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This movie is full of allusions to renaissance art - in this instance Da Vinci’s Aerial Screw
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Only once Arete finally asserts her own independence and agency does the plot spark once again into life and thankfully the end sequence of the film is far more entertaining as she saves not only herself but the peripheral characters and even her antagonist. By exercising her intelligence and empathy she seizes her destiny on her own terms and the grey, dead world around her is enhanced and redeemed. A quite spectacular finale with a monstrous golem-like statue is one of the very few concessions to typical anime-style tropes, along with a beautifully rendered sequence of a parched land returning to life through an almost apocalyptic deluge of water.

Random, slightly out-of-place stone Kaiju - I guess this is anime, after all.
Image: All the Anime

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Although this is very much a children’s movie with a simple plot, the themes of personal growth, individualism and release from oppression should resonate with most thinking adults. Some of the film’s imagery is striking - a shining mechanical bird reminiscent of the Mysterious Cities of Gold makes a blink-and-you’ll-miss-it cameo, and that’s not the only thing reminiscent of that old Japanese-French co-production. A subplot about an ancient technologically advanced civilisation that perished to some awful cataclysm is peppered throughout the movie, really it adds only a little extra flavour, though it does provide an explanation for the antagonist’s actions. In a way I wish this could have been explored in more detail, though perhaps that would have muddied the simple story.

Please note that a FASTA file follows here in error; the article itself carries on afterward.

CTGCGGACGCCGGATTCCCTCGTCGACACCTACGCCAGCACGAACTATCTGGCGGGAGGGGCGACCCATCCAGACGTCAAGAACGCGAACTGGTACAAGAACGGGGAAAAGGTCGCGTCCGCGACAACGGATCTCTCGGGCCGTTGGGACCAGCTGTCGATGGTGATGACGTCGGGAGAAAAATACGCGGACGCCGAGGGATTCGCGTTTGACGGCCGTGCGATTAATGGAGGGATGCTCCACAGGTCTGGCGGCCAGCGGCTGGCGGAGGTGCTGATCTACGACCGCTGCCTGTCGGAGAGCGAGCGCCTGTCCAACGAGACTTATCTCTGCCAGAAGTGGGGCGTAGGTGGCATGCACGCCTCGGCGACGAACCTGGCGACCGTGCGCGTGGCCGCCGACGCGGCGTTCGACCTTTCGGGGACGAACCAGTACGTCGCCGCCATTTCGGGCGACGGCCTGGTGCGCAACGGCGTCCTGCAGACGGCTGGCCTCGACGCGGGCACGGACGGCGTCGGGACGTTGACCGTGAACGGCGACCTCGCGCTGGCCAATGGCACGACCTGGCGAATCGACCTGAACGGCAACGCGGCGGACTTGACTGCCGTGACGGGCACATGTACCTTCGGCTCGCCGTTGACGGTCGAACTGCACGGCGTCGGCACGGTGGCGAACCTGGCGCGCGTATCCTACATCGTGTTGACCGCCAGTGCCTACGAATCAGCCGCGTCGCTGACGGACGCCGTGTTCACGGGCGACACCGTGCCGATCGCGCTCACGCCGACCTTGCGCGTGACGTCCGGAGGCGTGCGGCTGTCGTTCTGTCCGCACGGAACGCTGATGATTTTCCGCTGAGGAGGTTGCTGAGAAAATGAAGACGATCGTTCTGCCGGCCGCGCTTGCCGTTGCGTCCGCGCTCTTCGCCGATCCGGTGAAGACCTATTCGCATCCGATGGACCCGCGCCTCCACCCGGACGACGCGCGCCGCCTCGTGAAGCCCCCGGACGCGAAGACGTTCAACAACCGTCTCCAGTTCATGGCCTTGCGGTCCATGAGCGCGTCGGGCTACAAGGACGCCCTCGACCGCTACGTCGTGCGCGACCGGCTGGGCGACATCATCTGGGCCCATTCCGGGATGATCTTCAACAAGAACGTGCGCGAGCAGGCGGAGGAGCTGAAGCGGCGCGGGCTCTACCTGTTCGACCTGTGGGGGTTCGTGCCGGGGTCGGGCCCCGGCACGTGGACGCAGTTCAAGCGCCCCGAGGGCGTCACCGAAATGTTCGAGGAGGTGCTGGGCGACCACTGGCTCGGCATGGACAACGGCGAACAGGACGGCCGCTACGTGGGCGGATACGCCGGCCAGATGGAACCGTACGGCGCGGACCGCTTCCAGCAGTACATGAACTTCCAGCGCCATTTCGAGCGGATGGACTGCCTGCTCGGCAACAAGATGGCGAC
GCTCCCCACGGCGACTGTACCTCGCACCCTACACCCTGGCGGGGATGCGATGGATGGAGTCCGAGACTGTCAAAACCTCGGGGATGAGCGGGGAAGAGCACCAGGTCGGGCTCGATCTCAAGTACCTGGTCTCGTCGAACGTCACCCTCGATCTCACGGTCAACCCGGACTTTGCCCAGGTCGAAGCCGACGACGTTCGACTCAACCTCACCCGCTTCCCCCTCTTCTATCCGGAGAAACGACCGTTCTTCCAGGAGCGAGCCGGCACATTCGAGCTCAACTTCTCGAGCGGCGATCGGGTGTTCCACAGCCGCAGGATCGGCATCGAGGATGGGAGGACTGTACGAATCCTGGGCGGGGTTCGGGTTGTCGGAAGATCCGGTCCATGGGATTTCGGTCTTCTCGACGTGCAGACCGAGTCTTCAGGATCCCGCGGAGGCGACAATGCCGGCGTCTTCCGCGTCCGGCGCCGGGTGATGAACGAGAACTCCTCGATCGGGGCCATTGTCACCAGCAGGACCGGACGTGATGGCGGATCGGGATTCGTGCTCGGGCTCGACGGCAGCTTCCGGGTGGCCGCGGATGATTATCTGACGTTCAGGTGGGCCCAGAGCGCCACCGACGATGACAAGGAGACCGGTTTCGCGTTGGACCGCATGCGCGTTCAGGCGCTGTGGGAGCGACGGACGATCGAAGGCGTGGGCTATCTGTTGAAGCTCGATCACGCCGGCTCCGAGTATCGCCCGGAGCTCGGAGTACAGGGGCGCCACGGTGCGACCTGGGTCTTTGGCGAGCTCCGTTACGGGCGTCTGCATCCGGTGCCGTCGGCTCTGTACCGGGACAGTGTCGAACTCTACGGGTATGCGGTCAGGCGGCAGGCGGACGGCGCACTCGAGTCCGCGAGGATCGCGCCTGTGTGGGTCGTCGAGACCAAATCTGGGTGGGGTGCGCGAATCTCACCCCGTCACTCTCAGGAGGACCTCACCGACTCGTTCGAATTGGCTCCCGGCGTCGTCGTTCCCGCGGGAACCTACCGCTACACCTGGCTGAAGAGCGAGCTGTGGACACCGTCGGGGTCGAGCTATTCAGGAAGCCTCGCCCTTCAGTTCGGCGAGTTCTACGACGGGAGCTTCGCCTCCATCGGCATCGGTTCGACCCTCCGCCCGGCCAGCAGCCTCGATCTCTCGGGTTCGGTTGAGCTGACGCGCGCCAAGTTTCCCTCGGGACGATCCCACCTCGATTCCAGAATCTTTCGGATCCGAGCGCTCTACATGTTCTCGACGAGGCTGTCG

Where’s Esteban, Zia and Tao when you need them?
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As a children’s film, I was surprised to learn this hadn’t been dubbed. Perhaps as it seems to be a very low key release, not even available in the USA, there probably wasn’t the budget to dub it. I hear GKids plan a limited cinematic release in North America later in 2019. (EDIT: this information was gleaned from the wikipedia page and I’ve seen nothing else on the internet that corroborates it, so perhaps take this with a pinch of salt?) Perhaps they will give it a full English adaptation. I watched it with an 8-year-old animation fan who could not keep up with the subtitles. For the lengthy sections of the movie that were told entirely visually without any dialogue, this was fine. Later when it came to explaining the actions of the wizard, I had to explain the story. A dub would have made it much more accessible to the target age group. He did enjoy the film though - in fact while I was dozing off during the slow middle, he still gave it his full attention. Perhaps we don’t credit children with enough intelligence and concentration, when I see what passes for western children’s television now - mostly fast-paced empty garbage. Slow movies aren’t necessarily a poor choice for children. Interestingly, the part that affected him most was when the wizard turns Arete into a passive shell of herself. “That’s really bad!” he cried, “I don’t like it!”

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A fascinating glimpse of the lost past - I’m sure this is a homage to Bruegel’s tower of Babel paintings.
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Overall, I don’t think this is a movie I’d willingly sit through again. It could easily have 20-30 minutes removed and it would still tell the same story effectively but more economically. As a piece of animation history it was interesting, and it did give me something to think about. Those with patience for slow but pretty movies should check it out if and when it comes out in theaters this autumn. This limited edition set does not appear to be freely available any longer, however there are standard editions sets still for sale for Region B Blu-ray/Region 2 DVD.

Original Japanese Cinematic Release: July 21, 2001

Director and screenplay: Sunao Katabuchi (Studio 4°C)

Runtime: 105mins

UK DVD/Blu-ray release: Feb 26th, 2018 (All the Anime)

Language: Japanese or French with English or French subtitles